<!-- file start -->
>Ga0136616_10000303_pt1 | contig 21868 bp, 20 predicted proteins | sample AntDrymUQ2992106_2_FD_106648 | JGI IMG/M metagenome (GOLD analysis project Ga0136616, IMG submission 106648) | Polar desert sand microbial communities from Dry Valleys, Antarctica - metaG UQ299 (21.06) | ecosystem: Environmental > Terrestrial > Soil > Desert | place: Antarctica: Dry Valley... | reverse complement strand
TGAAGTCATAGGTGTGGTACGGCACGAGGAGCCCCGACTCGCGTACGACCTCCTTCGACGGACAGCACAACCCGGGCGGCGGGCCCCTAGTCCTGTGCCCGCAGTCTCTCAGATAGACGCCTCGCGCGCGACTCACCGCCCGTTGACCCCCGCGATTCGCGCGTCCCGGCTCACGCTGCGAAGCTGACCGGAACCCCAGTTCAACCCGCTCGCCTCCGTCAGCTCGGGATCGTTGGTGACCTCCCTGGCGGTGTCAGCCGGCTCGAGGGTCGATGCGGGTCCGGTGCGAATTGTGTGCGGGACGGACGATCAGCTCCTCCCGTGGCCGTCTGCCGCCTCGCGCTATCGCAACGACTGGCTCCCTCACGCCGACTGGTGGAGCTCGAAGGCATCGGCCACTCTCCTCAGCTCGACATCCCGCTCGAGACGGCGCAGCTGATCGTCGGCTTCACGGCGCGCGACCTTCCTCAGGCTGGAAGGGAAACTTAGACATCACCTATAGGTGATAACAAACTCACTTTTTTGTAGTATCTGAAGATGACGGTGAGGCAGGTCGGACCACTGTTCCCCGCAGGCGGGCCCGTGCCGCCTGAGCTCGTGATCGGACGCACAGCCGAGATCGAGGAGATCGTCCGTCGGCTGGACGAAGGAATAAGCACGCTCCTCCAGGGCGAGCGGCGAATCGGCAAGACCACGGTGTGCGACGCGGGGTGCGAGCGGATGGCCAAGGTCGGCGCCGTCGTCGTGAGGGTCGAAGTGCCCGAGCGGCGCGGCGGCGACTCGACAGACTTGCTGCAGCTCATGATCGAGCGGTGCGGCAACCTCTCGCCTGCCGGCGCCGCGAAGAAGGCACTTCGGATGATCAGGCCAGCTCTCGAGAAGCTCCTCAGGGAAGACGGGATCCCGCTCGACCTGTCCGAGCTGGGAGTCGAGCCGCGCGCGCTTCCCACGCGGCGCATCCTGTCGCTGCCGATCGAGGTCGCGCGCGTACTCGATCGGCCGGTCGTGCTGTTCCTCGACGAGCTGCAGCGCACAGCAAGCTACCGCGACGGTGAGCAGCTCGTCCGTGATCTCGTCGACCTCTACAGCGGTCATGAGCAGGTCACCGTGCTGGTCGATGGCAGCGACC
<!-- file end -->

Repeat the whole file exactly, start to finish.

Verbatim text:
>Ga0136616_10000303_pt1 | contig 21868 bp, 20 predicted proteins | sample AntDrymUQ2992106_2_FD_106648 | JGI IMG/M metagenome (GOLD analysis project Ga0136616, IMG submission 106648) | Polar desert sand microbial communities from Dry Valleys, Antarctica - metaG UQ299 (21.06) | ecosystem: Environmental > Terrestrial > Soil > Desert | place: Antarctica: Dry Valley... | reverse complement strand
TGAAGTCATAGGTGTGGTACGGCACGAGGAGCCCCGACTCGCGTACGACCTCCTTCGACGGACAGCACAACCCGGGCGGCGGGCCCCTAGTCCTGTGCCCGCAGTCTCTCAGATAGACGCCTCGCGCGCGACTCACCGCCCGTTGACCCCCGCGATTCGCGCGTCCCGGCTCACGCTGCGAAGCTGACCGGAACCCCAGTTCAACCCGCTCGCCTCCGTCAGCTCGGGATCGTTGGTGACCTCCCTGGCGGTGTCAGCCGGCTCGAGGGTCGATGCGGGTCCGGTGCGAATTGTGTGCGGGACGGACGATCAGCTCCTCCCGTGGCCGTCTGCCGCCTCGCGCTATCGCAACGACTGGCTCCCTCACGCCGACTGGTGGAGCTCGAAGGCATCGGCCACTCTCCTCAGCTCGACATCCCGCTCGAGACGGCGCAGCTGATCGTCGGCTTCACGGCGCGCGACCTTCCTCAGGCTGGAAGGGAAACTTAGACATCACCTATAGGTGATAACAAACTCACTTTTTTGTAGTATCTGAAGATGACGGTGAGGCAGGTCGGACCACTGTTCCCCGCAGGCGGGCCCGTGCCGCCTGAGCTCGTGATCGGACGCACAGCCGAGATCGAGGAGATCGTCCGTCGGCTGGACGAAGGAATAAGCACGCTCCTCCAGGGCGAGCGGCGAATCGGCAAGACCACGGTGTGCGACGCGGGGTGCGAGCGGATGGCCAAGGTCGGCGCCGTCGTCGTGAGGGTCGAAGTGCCCGAGCGGCGCGGCGGCGACTCGACAGACTTGCTGCAGCTCATGATCGAGCGGTGCGGCAACCTCTCGCCTGCCGGCGCCGCGAAGAAGGCACTTCGGATGATCAGGCCAGCTCTCGAGAAGCTCCTCAGGGAAGACGGGATCCCGCTCGACCTGTCCGAGCTGGGAGTCGAGCCGCGCGCGCTTCCCACGCGGCGCATCCTGTCGCTGCCGATCGAGGTCGCGCGCGTACTCGATCGGCCGGTCGTGCTGTTCCTCGACGAGCTGCAGCGCACAGCAAGCTACCGCGACGGTGAGCAGCTCGTCCGTGATCTCGTCGACCTCTACAGCGGTCATGAGCAGGTCACCGTGCTGGTCGATGGCAGCGACC